How to stay cool and save the planet
The climate emergency is rapidly changing the way we approach building design. As the world heats up, energy efficiency and temperature control are at the forefront of Buro Happold’s design processes.
Temperatures may be fluctuating, but our energy experts will not only change the way you heat and cool your buildings, but also your perception of what “cool” and “warm” really feels like.
Things are heating up
This article explores Buro Happold’s role in abating the impact of climate change, with insights from our UK Energy team on how to implement sustainable and energy efficient solutions in buildings. From passive design principles to building retrofit, we need to revolutionise our approach to the built environment, minimising our non-renewable energy output.
Extreme weather is on the rise. According to the Met Office, global temperatures could increase by four degrees centigrade by the end of this century. Average global temperatures have risen by more than one degree since the 1850s. With things heating up, worldwide use of air conditioning is likely to triple by 2050, making it one of the major sources of electricity demand, according to the International Energy Agency (IEA).
The impact of this growth on the environment is particularly concerning. In 2018, the UN Intergovernmental Panel on Climate Change released a report stating that we have 12 years left to tackle the climate emergency. The UK government has pledged their commitment to net zero carbon emissions by 2050, galvanising the built environment to take note. As stated in the 2020 Committee on Climate Change progress report, buildings contribute approximately one fifth of the UK’s carbon emissions, so our industry has a lot to answer for.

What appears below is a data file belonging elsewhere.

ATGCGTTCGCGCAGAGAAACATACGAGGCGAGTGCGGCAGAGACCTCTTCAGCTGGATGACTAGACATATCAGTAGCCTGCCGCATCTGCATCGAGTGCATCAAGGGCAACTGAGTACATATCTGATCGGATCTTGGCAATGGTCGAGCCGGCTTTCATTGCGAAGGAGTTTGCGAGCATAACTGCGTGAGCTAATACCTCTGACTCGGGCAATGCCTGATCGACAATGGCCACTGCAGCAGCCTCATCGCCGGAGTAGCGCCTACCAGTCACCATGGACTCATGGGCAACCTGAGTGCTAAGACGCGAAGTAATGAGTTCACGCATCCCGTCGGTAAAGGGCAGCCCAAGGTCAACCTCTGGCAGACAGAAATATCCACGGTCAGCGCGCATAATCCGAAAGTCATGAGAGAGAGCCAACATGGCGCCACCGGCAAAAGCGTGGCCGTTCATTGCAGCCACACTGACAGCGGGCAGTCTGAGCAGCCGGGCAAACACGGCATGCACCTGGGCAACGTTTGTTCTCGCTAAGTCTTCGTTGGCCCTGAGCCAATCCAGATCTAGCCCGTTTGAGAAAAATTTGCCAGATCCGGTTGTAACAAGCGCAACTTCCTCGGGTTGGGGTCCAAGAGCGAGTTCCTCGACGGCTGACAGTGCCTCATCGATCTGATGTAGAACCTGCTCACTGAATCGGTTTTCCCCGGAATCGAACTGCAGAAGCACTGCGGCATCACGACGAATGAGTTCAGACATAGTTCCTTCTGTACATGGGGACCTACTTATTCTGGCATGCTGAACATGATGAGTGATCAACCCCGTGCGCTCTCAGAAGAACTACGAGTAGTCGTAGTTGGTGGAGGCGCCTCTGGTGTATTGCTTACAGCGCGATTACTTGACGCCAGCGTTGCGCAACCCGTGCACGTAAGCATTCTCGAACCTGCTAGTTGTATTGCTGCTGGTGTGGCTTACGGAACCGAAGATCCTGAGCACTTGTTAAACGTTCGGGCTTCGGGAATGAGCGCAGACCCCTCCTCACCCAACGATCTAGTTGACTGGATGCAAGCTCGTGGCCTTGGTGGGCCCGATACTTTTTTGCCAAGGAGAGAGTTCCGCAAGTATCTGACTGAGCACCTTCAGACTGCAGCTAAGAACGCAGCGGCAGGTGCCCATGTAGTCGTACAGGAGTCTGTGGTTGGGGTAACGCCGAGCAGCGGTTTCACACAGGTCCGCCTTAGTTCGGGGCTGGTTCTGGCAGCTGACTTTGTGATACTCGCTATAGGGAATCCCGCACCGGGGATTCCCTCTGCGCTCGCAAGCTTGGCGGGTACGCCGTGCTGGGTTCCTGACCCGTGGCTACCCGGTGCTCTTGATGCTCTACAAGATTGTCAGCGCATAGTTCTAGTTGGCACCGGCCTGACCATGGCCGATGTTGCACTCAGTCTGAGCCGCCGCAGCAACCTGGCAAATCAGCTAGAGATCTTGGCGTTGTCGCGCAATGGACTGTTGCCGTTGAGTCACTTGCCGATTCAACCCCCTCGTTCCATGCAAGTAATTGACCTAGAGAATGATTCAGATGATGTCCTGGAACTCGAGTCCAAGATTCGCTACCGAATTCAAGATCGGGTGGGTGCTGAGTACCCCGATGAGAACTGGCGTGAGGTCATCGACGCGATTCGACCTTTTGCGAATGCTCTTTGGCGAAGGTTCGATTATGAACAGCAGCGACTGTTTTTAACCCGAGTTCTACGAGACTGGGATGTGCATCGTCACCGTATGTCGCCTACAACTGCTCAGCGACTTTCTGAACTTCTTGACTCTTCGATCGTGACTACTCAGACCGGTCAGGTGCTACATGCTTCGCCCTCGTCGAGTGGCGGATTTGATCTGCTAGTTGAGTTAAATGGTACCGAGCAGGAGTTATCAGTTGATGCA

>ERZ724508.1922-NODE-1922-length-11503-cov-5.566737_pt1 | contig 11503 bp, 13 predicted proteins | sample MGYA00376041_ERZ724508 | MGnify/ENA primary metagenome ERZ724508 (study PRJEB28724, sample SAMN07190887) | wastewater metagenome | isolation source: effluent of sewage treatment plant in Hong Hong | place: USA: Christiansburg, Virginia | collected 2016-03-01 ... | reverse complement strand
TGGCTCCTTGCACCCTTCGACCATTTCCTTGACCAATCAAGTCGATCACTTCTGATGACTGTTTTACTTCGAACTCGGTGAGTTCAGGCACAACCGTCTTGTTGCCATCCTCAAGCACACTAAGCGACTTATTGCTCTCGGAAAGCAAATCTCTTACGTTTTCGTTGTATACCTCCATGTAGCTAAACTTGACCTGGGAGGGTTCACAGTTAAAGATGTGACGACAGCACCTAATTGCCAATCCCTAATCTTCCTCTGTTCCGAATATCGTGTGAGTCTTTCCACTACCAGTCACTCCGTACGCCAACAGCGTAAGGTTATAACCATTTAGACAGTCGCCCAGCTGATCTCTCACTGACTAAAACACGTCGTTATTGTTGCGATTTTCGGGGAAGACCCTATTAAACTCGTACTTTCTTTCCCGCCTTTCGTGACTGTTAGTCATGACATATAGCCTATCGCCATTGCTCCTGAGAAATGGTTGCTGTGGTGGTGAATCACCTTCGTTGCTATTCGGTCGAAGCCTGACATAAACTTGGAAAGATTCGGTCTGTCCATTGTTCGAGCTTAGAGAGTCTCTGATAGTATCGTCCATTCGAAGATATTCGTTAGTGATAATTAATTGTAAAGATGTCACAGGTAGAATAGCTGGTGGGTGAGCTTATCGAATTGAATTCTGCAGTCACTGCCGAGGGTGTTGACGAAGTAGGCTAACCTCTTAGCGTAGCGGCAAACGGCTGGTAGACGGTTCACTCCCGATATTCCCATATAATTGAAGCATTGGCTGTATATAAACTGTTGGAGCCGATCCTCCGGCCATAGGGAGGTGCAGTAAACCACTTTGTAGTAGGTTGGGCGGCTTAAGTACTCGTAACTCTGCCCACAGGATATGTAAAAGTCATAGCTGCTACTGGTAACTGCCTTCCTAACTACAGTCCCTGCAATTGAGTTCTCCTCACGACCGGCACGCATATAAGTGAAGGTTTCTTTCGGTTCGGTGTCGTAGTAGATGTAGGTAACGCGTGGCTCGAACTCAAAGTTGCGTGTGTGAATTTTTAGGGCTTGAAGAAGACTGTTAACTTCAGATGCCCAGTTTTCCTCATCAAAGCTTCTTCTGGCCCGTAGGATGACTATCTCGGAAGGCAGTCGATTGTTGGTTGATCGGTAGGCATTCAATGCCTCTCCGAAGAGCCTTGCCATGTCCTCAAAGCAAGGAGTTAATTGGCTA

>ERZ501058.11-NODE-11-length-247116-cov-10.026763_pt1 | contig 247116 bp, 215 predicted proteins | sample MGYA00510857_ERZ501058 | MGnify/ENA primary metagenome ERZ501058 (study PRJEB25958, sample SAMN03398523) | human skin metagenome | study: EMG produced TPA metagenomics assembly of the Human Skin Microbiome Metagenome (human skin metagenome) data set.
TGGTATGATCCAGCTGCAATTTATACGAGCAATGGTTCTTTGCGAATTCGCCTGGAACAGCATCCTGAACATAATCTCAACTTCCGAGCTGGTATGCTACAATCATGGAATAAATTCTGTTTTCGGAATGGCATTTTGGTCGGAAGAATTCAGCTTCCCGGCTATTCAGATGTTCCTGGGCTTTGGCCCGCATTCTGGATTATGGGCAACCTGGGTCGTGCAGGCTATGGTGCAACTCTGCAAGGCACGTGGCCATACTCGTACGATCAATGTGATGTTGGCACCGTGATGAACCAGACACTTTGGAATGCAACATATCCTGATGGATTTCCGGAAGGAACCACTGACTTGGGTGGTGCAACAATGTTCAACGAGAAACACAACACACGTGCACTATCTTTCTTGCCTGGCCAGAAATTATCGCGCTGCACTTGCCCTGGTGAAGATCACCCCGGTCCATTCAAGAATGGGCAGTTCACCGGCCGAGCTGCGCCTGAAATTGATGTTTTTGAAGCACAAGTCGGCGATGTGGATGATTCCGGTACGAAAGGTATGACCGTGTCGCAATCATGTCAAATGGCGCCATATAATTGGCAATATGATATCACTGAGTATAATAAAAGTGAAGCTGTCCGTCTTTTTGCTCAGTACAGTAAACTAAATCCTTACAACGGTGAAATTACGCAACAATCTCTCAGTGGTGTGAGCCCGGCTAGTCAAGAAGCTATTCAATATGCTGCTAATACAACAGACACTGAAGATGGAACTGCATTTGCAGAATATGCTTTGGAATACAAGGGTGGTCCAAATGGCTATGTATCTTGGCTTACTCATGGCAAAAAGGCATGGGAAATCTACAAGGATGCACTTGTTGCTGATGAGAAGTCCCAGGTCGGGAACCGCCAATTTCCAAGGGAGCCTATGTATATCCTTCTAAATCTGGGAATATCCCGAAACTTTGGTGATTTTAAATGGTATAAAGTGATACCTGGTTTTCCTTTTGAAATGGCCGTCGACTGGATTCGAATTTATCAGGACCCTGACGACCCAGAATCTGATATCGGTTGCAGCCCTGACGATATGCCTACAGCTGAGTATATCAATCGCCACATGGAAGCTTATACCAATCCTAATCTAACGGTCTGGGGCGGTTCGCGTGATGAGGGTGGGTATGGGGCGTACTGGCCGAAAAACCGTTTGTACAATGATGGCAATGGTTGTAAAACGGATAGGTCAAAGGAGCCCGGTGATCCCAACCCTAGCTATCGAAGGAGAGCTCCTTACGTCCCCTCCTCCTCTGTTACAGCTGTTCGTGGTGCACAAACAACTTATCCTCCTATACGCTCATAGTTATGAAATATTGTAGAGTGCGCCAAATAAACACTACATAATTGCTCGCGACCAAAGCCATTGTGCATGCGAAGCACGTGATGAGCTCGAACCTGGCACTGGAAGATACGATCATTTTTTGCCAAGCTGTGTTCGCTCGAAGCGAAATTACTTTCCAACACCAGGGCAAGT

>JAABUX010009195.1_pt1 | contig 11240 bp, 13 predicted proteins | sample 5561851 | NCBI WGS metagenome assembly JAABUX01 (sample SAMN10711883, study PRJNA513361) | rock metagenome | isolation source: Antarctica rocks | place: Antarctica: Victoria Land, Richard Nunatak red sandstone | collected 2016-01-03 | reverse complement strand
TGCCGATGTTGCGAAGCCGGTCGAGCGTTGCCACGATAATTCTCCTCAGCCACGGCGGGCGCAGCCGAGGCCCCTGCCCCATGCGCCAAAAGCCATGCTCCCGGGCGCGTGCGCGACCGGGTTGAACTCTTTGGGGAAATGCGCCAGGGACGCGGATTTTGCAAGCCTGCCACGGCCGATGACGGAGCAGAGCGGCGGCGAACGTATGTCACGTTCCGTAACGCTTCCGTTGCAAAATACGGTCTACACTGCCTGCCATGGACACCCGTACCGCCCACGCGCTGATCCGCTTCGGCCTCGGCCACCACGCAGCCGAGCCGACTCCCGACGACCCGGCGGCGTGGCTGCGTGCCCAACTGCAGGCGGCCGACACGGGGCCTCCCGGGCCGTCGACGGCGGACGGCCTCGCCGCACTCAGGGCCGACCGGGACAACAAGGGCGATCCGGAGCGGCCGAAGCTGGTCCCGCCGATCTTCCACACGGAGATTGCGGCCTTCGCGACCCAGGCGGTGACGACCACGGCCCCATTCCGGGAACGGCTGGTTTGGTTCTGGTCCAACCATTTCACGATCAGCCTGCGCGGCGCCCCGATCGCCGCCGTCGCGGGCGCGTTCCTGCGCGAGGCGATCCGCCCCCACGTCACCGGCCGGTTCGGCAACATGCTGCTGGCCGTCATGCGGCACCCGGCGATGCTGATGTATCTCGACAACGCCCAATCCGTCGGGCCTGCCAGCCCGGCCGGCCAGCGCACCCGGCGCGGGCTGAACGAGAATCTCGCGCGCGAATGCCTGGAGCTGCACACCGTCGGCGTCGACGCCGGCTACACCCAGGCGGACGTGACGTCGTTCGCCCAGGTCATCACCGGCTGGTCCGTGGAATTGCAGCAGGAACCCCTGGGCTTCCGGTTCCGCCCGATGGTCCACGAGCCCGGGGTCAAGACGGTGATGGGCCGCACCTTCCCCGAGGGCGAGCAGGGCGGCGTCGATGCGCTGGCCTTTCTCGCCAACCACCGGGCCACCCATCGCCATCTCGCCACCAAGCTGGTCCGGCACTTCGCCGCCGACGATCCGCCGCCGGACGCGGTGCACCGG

At Buro Happold, the challenge of protecting and enhancing our environment for future generations is at the forefront of our engineering design. As a global firm, we have set two important sustainability targets towards achieving net zero energy. All our new build projects will achieve net zero carbon operations by 2030 and all projects by 2050.
Our team of energy experts offer solutions that radically cut energy demand in buildings. They deliver some of the world’s most sustainable and energy efficient buildings, setting new standards in environmentally responsible design and engineering. Discipline Director of the Cities Energy Team, James Dickinson, explains their service offering, harnessing passive design principles to minimise energy demand;
Our role is looking at the commercialisation of energy and at how that can be procured by other means. This is an added value aspect of what we deliver at Buro Happold. We piece together the engineering but also the commercial solution. The solutions we provide look at reducing carbon emissions and reduce the impact of global warming via a combination of new building design and building retrofit.James Dickinson, Discipline Director in Buro Happold’s Energy Team
Future-proofing our buildings
New technologies allow innovative net zero carbon strategies to revolutionise building design, resulting in greater collaboration between engineer and architect. As James says, “As engineers we are used to bolting on solutions to an architects design. Now, our engineers are integrated into the design process.”
We cannot begin to tackle climate change without improving the energy efficiency and operational management of our existing building stock which is why solution-based design is so important. Retrofitting and passive design futureproof our buildings, particularly against the ramifications of global warming, namely, temperature rise and extreme weather conditions.
Buro Happold looks at weather data from 2050 and beyond to ensure optimum cooling and energy efficiency, taking into account extreme weather conditions and utilising new technologies. As James notes, “We model buildings using future weather data to incorporate both the world’s rising temperatures and extreme weather conditions.” Weather prediction data files are used to model buildings, particularly in terms of how they are cooled. This is critical for comfort levels.